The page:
Perhaps it was because of the BBC Trust requirement that no group be ignored or underserved that Newsround, last week, decided to cover racist bullying from the point of view of a white boy bullied by Asian pupils.
The story resulted from the recommendations in a report (pdf) for Swindon Borough Council, which had looked into the circumstances surrounding a boy who suffered serious injuries when he was hit on the head with a hammer.
Alex Gray, a counsellor from ChildLine was in the studio to answer questions. Ricky asked him whether racist bullying was worse than other types of bullying. Alex responded that racist bullying "really attacks something really really personal to you," and that, Alex said, makes it particularly bad.
Traditionally racist bullying has been treated as more serious than all other types of bullying, but not for the reason given by Alex. Racist bullying is taken so seriously because the bullying, as well as directly affecting the victim, is also seen as an attack on a whole community group, and therefore a threat to community relations and a cohesive society.
Victims of racist bullying can, perhaps more readily than with other types of bullying, obtain help from their friends and family. Kids who, on the other hand, get bullied about issues personal to themselves often feel less able to ask for that help. Hopefully, when Ricky carries out his investigations for Newsround, he'll be a bit more skeptical and won't simply accept what he's told at face value.
Newsround's coverage of the racist bullying story may have given a misleading impression that Swindon's recommendations were applicable throughout the country. This is how it went out on Thursday's Newsround at 5pm -
Sonali: First we're talking about bullying. You can get picked on for all sorts of reasons. For some kids it's because of the colour of their skin.
Ricky: Well today a new report says schools should be doing more to stamp out racist bullying.
Sonali: (video) Three years ago Henry was attacked at his school because he was white. This CCTV film shows him just before he was set upon by a gang. They beat him up and left him with serious head injuries. There'd been lots of trouble between white and Asian pupils at the school, and Henry and his friends had been badly bullied. Henry's school say they couldn't have done anything to stop him being attacked, but Henry disagrees and thinks they could have. There's been a big investigation into what happened and the Report's out. It says schools must find out exactly why someone's been bullied and whether it's because of the colour of their skin. They say schools should keep a record of the race of all bullies and their victims, and the police should be told about any racist pupils.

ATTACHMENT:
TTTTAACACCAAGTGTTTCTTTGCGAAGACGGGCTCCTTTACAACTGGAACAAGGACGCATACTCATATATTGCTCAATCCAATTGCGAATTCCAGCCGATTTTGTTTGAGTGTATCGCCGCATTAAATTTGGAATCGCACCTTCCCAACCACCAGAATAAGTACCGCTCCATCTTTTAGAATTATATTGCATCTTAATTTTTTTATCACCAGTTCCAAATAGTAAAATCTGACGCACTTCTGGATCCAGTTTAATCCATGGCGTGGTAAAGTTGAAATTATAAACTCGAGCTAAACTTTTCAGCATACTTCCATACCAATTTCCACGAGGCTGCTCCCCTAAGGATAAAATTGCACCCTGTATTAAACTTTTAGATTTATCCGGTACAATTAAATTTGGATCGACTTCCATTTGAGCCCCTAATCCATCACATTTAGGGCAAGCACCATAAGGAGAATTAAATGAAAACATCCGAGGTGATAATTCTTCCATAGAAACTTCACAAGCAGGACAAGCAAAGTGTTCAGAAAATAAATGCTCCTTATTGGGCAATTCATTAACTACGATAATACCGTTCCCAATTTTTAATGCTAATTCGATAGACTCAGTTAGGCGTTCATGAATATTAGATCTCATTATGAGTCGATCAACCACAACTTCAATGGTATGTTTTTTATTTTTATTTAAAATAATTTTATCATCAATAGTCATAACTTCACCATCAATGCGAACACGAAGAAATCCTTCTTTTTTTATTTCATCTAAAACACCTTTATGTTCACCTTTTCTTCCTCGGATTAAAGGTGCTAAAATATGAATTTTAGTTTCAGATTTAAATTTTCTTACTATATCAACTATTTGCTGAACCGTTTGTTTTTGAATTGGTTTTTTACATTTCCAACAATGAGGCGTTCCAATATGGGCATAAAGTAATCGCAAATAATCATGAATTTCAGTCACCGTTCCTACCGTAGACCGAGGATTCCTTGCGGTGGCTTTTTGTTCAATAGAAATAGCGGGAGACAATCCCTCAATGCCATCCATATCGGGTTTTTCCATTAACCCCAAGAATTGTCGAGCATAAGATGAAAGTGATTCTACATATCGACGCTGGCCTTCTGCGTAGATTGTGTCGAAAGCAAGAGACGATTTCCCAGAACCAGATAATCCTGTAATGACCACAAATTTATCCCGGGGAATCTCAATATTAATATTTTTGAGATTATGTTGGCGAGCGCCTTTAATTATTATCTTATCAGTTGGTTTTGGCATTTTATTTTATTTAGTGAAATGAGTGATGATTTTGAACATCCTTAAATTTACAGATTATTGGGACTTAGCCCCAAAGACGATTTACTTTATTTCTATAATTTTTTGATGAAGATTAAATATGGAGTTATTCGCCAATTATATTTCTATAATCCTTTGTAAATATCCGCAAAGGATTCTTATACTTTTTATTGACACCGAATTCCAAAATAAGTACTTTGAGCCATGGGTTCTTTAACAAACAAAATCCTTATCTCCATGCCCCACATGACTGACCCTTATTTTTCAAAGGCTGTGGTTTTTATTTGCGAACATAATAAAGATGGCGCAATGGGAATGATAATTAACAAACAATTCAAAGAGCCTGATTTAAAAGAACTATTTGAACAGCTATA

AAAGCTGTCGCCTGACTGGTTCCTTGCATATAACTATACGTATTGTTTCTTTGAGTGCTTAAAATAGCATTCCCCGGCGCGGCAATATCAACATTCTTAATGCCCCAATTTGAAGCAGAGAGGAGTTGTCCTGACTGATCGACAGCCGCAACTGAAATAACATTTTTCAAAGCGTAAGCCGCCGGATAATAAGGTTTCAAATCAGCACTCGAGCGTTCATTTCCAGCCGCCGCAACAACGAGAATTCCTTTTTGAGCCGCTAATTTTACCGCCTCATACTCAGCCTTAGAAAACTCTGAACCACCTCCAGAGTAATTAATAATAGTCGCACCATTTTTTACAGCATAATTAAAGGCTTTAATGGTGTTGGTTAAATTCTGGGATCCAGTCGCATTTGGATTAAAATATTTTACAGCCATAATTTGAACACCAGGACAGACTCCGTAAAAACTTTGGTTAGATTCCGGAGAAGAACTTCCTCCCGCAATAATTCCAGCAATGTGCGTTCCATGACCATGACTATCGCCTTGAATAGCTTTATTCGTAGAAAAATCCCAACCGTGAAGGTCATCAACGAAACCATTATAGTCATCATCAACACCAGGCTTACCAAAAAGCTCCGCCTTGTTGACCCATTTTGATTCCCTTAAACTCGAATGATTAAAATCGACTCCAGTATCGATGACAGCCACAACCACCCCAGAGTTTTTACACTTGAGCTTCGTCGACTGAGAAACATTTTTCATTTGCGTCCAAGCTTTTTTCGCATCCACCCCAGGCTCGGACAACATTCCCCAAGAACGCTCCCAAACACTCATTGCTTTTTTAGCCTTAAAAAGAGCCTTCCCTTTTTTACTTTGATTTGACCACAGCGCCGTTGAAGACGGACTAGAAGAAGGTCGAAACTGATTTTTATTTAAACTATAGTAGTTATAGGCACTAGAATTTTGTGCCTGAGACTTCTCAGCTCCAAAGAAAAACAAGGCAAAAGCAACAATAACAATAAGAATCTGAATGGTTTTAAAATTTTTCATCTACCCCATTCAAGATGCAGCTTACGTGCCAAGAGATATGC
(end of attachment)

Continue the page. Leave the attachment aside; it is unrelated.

Sonali: Well watching that on the sofa with us is Alex Gray, a counsellor from ChildLine. Hey there Alex. Now lots of schools are good at stamping out bullying, but is there any evidence that racist bullying is happening more often?
Alex: Yeah, we're hearing a lot from young people at ChildLine who are being bullied because of the colour of their skin, because of their background, their culture, that kind of thing. Bullying has always been our number one type of call that we get. But more and more they're calling us about racist bullying.
Ricky: And is being bullied just for maybe the colour of your skin worse than being teased for maybe being fat, or for being short?
Alex: Well the thing about racist bullying is it really attacks something really really personal to you. So the effect that that has on your self-esteem, how you feel inside is massive. So it can be really bad. All types of bullying are obviously really terrible for the person suffering it, but this is particularly bad.
Sonali: Is there a risk though, that someone's accused of being racist when they're saying a word that they might not actually understand is so bad, or so wrong?
Alex: Yeah, lots of young people will bully other young people without actually realising that's what they're doing. But the thing to remember is about the effect that you're having on other people. So are you upsetting them, are you really hurting them. And just being aware of what your actions are. It's not always a joke at the end of the day.
Sonali: Yeah, just try and think about what you're saying. Thanks Alex.
Ricky: Thanks Alex. Thanks for joining us. Right, don't forget, if you're worried about bullying we've got plenty of help and advice over on the Newsround website.